WHY THE FOCUS ON SKIN COLOUR?
For some viewers who have seen the video, the framing of “white people” as a pull factor for Bali was already problematic.
Many comments on Mr Yassin’s social media channels questioned the “meaning” behind his video’s focus, asking: “What’s so interesting about having white people in (a) certain region?”
They pointed out that Bali is a popular tourist destination in general and that there are also many Asian tourists there.
As for others, it was the conflation of the Western world with white people that bothered them.
Throughout Mr Yassin’s video when he refers to “the Western world”, there is an overwhelming interest in white people.
The one black man he featured was relegated to a comedic device, made to act confused as the vlogger talked about how “white” Bali is.
Mr Yassin later uses another frame of the same man as he jokingly narrates: “(It’s) no wonder why so many white — and non-white — people call this island their home.”
On YouTube, one user commented: “If I called a black man a non-white person, I think I’d get smacked.”
For Southeast Asian and Indonesian social media users, especially, the focus on white people brought up many unpleasant emotions.
The only two Asians shown in Mr Yassin’s video were relegated to side roles as faces of Bali’s hospitality sector.
One Instagram user remarked: “The way the locals are represented as (the faces of) ‘Indonesian hospitality’ is nice, but it has implications of subservience in the way the images are put together.”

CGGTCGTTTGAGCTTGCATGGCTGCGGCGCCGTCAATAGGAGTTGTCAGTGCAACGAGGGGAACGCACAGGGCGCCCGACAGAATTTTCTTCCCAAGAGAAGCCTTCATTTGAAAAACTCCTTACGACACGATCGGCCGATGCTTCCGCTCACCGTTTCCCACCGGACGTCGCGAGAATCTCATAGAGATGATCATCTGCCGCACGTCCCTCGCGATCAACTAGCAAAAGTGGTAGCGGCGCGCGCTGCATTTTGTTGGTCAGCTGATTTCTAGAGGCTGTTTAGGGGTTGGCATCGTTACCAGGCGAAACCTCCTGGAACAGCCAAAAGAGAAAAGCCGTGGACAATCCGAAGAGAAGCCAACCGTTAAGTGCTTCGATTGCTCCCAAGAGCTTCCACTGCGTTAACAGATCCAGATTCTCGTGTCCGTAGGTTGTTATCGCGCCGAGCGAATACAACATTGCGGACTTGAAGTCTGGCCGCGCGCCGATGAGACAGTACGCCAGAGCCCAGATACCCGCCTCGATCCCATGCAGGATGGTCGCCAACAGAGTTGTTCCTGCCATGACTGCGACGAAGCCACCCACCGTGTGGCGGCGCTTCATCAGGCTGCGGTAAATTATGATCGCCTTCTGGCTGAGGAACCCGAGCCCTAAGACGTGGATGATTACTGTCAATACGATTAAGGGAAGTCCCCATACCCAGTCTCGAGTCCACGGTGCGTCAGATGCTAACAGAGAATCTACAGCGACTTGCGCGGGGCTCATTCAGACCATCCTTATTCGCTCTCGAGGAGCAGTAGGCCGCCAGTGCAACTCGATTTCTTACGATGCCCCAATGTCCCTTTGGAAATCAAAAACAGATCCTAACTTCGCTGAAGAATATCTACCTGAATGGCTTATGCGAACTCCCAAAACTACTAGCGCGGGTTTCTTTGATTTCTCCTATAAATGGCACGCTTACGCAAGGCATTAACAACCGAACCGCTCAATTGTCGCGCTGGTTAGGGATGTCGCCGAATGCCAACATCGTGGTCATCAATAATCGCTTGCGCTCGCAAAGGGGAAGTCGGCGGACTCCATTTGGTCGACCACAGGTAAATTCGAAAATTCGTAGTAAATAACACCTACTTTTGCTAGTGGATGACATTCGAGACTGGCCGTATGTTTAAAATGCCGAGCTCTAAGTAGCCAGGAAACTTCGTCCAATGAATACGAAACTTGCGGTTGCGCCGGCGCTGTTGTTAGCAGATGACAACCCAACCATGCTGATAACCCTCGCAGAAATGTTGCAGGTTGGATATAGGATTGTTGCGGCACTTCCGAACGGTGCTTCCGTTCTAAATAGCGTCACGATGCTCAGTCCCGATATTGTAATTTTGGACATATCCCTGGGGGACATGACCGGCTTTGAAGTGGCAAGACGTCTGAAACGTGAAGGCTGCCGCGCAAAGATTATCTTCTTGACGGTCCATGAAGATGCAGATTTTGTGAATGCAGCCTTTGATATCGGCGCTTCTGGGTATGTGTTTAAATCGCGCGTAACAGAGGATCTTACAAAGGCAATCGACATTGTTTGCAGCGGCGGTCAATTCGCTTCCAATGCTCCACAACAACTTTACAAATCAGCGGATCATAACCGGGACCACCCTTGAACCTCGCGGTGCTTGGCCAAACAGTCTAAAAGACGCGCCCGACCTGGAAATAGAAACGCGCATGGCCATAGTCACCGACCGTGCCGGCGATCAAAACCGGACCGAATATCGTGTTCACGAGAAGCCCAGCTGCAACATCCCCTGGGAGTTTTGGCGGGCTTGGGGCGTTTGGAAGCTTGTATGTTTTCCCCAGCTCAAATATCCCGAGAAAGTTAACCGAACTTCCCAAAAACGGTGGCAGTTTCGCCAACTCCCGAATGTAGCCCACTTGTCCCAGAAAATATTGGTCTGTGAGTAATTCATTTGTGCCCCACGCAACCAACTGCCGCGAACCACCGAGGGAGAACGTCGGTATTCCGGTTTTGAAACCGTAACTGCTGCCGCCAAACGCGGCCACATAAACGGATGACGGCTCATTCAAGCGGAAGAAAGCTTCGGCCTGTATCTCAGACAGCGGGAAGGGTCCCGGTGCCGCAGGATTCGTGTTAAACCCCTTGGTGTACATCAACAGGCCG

Another Indonesian user from Java, who lived in Bali for a couple of months during the Covid-19 pandemic, wrote on YouTube: “Bali is beautiful… But please don’t make the locals look like (the) Westerners’ servants in this video.”
Others called for the video to be deleted because it was “traumatic” to watch.
One Instagram user from Bali wrote: “Watching this feels like a throwback (to) when we were colonised.”
Another agreed: “We (are) not overreacting. For 365 years, our great-grandparents fought to (the) death against colonialism.
“(It was) surely not for any foreigners to come again 80 years (later) and call our homeland (the) ‘whitest village’.”
Even beyond the focus on skin colour, they noted, the video simply showcased a “shallow” and “problematic” view of Bali.
GLOSSES OVER INEQUALITY, OVER-TOURISM
One Balinese summed it up in an Instagram comment, saying: “We don’t need more tourists — we need more organisations helping us to educate businesses to be more conscious, to grow (and) not over-exploit.
“Currently, locals are underpaid, nature is over-exploited, and tourists act like saviours by just paying US$4 (S$5.34) in a restaurant and disobeying the law because they think they help the poor by being here.
“Have you ever wondered why you pay so little for stuff you normally wouldn’t pay that little (for) elsewhere?”
The user added that Mr Yassin’s video showcased restaurants frequented by tourists in the popular resort village of Canggu, and was not representative of Bali as a whole.
Many Balinese also chimed in to allege that many foreigners are living and working in Bali illegally, profiting from the “affordable” lifestyle there without applying for work visas or paying taxes. On the other hand, most natives work hard to “barely make ends meet”, they added.